bore his Testimony against the latter,

With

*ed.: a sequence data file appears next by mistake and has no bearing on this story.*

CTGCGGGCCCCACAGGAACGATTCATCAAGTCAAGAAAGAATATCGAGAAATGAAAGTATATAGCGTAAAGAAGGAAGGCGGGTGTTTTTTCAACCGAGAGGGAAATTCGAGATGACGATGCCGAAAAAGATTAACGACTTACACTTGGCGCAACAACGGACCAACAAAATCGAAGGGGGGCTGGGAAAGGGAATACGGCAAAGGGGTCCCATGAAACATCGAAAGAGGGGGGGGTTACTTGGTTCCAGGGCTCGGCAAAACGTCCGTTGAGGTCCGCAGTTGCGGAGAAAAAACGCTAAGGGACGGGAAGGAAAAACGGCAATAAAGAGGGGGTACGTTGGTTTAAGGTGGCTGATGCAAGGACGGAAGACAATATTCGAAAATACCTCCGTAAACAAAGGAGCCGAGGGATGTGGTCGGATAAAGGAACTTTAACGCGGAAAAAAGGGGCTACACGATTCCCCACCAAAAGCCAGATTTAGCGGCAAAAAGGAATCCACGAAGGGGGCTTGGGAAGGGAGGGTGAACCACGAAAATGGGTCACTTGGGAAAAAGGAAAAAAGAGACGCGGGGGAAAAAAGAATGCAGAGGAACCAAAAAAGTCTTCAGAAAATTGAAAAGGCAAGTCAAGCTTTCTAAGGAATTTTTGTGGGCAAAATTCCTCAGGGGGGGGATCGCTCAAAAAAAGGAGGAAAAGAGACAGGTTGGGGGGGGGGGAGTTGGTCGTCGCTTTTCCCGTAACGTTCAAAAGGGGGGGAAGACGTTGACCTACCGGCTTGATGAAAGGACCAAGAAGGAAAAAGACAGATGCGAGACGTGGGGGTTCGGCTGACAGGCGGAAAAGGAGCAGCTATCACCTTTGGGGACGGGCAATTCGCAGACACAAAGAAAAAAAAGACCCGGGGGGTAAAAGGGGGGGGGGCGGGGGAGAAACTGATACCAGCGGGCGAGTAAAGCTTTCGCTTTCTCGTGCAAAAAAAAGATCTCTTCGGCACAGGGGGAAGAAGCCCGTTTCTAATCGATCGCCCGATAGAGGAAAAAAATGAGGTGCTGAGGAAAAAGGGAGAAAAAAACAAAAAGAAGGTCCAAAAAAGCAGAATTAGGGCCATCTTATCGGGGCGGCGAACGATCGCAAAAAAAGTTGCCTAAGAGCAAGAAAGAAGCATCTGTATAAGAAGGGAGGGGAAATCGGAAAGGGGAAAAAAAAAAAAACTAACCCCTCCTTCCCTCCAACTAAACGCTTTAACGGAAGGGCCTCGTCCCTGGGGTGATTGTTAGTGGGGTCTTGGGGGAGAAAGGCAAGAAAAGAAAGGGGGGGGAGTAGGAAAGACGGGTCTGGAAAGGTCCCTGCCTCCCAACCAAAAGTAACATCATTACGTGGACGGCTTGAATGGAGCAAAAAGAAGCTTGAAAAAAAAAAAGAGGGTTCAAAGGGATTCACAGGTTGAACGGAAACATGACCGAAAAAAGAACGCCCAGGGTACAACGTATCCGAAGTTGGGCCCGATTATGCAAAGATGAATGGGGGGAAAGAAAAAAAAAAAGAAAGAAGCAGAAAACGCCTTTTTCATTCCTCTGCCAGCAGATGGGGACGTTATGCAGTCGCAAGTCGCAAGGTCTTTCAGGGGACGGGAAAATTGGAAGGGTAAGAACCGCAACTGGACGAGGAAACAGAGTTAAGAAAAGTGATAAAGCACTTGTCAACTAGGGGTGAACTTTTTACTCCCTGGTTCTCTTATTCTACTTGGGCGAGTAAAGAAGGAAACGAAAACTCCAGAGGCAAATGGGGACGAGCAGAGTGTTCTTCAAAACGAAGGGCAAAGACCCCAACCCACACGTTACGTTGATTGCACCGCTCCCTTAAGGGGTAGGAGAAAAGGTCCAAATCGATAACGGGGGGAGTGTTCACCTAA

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With such a happy Temper and Furniture of Mind, with a Judgment thus poiz'd and fixed, and with an establish'd Character of Piety, he at first set out in the World as a Candidate for the Ministry ; his Pulpit-Performances meeting with uncommon Acceptance.-There seems to have been a special Interposition of divine Providence, in his first Introduction into Roxbury Pulpit ; which perhaps may be worth relating. And it was thus, as the Fact lies in the Memory of one of us, that heard the Account of it long since. ----Mr. Walter had entertain's Thoughts of travelling abroad ; it's supposed, with a View partly to making further Improvements in Knowledge ; and had actually bespoke his Passage in a Ship for Ireland, or England. But it fo happen'd in Provi. dence, that when the Veffel only waiced for a Wind, he on a Saturday. Afternoon receiv'd a Message from Rexbury defiring of him a Sermon on the Morrow. Accordingly, he then went, and preach'd there (as it was faid) for the first Time ; greatly to the Satisfaction, both of Minister and People. They had-for a considerable while been seeking a Colleague for their aged Paftor; the famous and venerable Mr. JOHN Eciot (che fame who has usually been celebrated as the Američan Apostle, and among several verý worthy Candidates, whom they had often heard, their Inclinations were fo divided, as to retard their Proceedings. But upon hearing Mr. Walter, they were inftantly very much united in bin, and hafined to invite him to constant Preaching among them, with a Prospect of Settlement in due Time ; which, it was faid, occafion'd the putting off his intended Voyage. The good old Minister was fo charm's with this young Gentleman's Preaching, that on the first Day of hearing him, he stay'd the Church after Evening Service, and was for purring it immediately to Vote, whether they would give him a Çall. But the Honble Joseph Dudley Eiq; (afterwards Governor) then present, notwithstanding he had conceiv'd a high Opinion of Mr. VValter, yet appeared in Opposicion to fo sudden a Motion, and persuaded Mr. b